|Abstract:||When parents are present and play an active role in their child’s development, they are capable of protecting them from negative characteristics in their neighborhoods that may lead to poor academic and socioemotional outcomes. Family involvement, therefore, is very important because active parents can guide their child’s transition into kindergarten, setting the foundation for a successful educational trajectory. Yet, there is not much research available that speaks to the specific cultural nuances that low-income Black families face in regard to their in-school and at-home parenting practices. Utilizing an asset-based approach that privileges the perspectives of the participants, this dissertation utilizes qualitative research methods (e.g. in-depth interviews, note-taking, and photographic documents) to capture the lived experiences of 21 Black mothers residing in a targeted neighborhood within Chicago.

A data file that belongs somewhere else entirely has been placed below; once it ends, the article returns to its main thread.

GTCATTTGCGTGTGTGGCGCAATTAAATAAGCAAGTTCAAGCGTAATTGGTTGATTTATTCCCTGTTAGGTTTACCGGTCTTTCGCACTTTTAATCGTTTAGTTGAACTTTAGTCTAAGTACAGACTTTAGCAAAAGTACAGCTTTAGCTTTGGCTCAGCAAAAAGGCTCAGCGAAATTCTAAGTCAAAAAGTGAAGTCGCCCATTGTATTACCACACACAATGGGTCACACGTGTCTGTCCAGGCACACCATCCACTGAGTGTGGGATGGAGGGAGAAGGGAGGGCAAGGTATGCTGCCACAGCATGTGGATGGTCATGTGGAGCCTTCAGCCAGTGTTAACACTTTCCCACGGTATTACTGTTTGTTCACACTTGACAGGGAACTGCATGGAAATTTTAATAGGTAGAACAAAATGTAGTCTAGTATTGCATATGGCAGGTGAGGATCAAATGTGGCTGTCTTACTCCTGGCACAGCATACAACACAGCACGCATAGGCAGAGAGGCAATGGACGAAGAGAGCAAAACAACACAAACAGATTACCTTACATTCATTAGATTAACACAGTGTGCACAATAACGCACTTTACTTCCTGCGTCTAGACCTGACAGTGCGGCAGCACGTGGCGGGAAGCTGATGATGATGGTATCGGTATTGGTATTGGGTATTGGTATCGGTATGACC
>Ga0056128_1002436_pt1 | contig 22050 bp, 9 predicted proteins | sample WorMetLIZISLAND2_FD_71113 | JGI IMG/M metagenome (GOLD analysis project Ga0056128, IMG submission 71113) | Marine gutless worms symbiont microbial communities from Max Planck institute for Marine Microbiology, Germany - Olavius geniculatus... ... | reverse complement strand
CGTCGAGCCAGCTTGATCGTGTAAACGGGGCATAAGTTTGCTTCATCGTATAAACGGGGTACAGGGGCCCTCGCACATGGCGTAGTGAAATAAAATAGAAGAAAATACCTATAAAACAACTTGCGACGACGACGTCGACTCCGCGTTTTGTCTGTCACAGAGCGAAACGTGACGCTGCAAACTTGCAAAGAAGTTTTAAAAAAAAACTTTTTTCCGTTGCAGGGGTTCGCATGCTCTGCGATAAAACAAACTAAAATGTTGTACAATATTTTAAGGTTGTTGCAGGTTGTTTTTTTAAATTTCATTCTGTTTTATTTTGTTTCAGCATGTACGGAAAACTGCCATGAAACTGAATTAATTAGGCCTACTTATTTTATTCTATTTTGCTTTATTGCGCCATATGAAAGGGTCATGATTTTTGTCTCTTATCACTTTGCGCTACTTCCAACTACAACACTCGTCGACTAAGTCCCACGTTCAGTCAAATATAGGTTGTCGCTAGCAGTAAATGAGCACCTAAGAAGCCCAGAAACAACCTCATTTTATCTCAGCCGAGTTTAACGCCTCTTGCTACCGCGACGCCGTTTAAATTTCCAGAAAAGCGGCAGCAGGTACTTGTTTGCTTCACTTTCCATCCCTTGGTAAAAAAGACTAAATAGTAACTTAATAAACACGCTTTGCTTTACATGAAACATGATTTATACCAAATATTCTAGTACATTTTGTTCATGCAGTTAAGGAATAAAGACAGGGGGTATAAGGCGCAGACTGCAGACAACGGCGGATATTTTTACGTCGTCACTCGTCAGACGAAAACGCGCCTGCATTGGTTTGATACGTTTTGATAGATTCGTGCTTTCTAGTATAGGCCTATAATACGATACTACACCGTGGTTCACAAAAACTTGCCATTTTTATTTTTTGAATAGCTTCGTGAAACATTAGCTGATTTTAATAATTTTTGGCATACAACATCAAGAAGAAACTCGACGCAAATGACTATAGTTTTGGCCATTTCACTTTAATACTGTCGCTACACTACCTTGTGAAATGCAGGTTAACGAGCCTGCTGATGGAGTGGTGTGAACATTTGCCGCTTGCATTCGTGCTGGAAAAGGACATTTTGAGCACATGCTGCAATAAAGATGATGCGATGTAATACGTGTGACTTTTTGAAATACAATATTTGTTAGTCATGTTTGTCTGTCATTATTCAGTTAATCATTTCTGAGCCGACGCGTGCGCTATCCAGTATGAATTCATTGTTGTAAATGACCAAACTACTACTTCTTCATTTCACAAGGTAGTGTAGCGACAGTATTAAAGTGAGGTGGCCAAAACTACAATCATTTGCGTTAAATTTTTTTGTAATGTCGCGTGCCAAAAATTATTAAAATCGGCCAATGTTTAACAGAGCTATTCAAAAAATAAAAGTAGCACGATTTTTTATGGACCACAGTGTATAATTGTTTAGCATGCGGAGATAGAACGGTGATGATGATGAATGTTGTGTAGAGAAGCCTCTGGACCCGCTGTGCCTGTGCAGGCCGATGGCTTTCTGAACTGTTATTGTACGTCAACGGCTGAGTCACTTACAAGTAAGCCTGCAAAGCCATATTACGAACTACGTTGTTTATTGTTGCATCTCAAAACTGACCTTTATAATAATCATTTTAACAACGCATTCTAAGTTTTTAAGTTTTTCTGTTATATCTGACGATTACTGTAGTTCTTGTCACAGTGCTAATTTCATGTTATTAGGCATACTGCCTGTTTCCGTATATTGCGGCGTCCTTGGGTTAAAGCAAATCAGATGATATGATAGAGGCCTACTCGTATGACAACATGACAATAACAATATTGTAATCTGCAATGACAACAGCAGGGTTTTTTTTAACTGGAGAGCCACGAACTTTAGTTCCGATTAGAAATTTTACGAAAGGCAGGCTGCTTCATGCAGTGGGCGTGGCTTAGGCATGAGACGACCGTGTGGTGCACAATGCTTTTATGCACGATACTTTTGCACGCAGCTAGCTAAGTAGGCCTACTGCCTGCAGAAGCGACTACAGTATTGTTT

Several findings emerged in this study. First, while mothers have various beliefs about what it means to be ready for school, primarily their focus is on teaching nominal knowledge (i.e. letter, numbers, colors, or shapes) and skills for emergent literacy development (i.e. reading, writing, spelling, tracing, or drawing). Extended family members, including grandparents, aunts, and cousins as well as residential and non-residential fathers and siblings are each contributing to the school readiness preparations for the majority of families (n=20). Mothers in this study demonstrated that beliefs about education are intergenerational, including beliefs surrounding academic achievement and parenting values. Subsequently highlighting the lack of resources available in their neighborhoods to support their children during the transition to primary school. However, these mothers also demonstrate their resilience by making use of the tools available, such as Head Start programming. Lastly, mothers provide policy and practice recommendations to support families during the transition from preschool to kindergarten. Findings from this study produce descriptive data (i.e. the written words, spoken words, or observed behavior of our Black families) regarding the specific ways these families engage their children in preparation for school entry. This provides first-hand accounts on the parenting practices of Black families that promote school readiness. While findings from this study aren’t generalizable, many families may find similarities with the stories of the participants in this sample.